How to Help Overcome Vaccine Hesitancy for Black Americans (RESEARCH)

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With data showing that communities of color are more likely to be skeptical of messages encourage vaccine adoption—despite adverse outcomes from the COVID-19 pandemic—here’s how to push back.

 

 

Ted Kitterman  

For organizations and wellness pros looking to amplify vaccine messaging, the increase in vaccine skepticism in the U.S. is a major concern. In data from Morning Consult, a little more than half (56%) of working adults said they would readily take a COVID-19 vaccine if offered one.

 

(Image via Morning Consult)

Black Americans have been more hesitant when it comes to vaccines, for a variety of reasons from poor health care options in their communities to historic injustices and mistreatment at the hands of health care companies and government agencies.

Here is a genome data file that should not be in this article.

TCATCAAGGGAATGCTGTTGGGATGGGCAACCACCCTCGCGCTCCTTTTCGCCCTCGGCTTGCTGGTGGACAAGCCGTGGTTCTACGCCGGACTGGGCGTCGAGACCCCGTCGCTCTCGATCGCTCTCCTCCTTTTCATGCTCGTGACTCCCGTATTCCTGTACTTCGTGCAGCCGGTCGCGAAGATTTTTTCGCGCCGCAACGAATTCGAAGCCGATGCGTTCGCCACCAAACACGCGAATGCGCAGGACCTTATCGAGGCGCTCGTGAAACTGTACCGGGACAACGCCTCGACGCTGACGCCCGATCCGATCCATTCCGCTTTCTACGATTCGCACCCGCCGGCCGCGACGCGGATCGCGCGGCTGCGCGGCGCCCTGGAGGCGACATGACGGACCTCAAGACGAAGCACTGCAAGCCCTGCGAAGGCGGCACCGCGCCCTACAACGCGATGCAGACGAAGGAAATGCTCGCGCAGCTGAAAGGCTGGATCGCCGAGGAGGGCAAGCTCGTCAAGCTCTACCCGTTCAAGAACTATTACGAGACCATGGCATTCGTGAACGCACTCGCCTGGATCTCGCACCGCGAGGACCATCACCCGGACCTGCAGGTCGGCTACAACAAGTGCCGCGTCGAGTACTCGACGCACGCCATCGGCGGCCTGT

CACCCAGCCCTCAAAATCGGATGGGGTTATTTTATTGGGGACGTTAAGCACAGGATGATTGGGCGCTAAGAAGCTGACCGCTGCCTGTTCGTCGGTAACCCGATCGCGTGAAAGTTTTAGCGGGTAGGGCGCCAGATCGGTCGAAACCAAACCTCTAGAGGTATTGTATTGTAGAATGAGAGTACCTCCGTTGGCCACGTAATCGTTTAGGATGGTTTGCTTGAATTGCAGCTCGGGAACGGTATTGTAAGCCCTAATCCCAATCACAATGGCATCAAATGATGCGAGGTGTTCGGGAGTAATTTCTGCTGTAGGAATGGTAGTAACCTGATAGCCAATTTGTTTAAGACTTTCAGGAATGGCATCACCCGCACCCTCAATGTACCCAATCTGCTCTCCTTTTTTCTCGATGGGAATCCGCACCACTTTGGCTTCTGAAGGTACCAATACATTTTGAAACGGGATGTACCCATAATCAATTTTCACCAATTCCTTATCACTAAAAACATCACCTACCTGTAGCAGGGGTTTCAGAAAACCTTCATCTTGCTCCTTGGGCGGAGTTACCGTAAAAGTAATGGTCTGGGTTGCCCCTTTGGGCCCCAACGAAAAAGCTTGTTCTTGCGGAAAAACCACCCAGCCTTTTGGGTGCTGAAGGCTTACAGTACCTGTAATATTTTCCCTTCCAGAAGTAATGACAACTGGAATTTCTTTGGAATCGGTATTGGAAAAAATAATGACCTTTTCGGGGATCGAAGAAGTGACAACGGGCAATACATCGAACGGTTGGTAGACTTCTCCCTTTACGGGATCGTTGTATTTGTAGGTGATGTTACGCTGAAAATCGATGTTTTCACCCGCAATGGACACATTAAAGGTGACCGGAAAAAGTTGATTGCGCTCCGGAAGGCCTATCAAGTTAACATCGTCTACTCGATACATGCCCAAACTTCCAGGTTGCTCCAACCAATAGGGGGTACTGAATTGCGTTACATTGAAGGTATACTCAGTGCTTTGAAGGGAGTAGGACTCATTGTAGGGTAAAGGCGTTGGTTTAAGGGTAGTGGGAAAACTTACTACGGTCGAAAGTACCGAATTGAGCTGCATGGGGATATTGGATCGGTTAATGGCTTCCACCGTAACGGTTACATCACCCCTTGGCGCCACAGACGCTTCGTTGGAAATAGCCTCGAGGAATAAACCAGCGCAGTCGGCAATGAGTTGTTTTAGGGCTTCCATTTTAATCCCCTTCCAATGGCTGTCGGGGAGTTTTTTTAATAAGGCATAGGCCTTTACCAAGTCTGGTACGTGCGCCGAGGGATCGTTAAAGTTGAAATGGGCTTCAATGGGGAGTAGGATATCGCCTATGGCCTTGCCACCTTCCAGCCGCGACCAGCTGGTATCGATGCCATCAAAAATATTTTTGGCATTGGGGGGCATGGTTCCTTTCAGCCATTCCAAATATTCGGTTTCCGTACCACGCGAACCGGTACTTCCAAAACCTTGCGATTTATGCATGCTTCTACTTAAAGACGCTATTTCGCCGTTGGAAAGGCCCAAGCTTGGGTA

What does the research suggest can be done to help drive vaccine adoption in these communities? Here are some recommendations from researchers.

1. Don’t ignore mental health.

Higher rates of depression could be linked to a reduced rate in vaccine adoption, argues one paper published in BioMed Research International. The paper, titled “Influenza Vaccination among Underserved African-American Older Adults” makes the connection between instances of depression in patients leading to fewer attempts to receive care and treatment.

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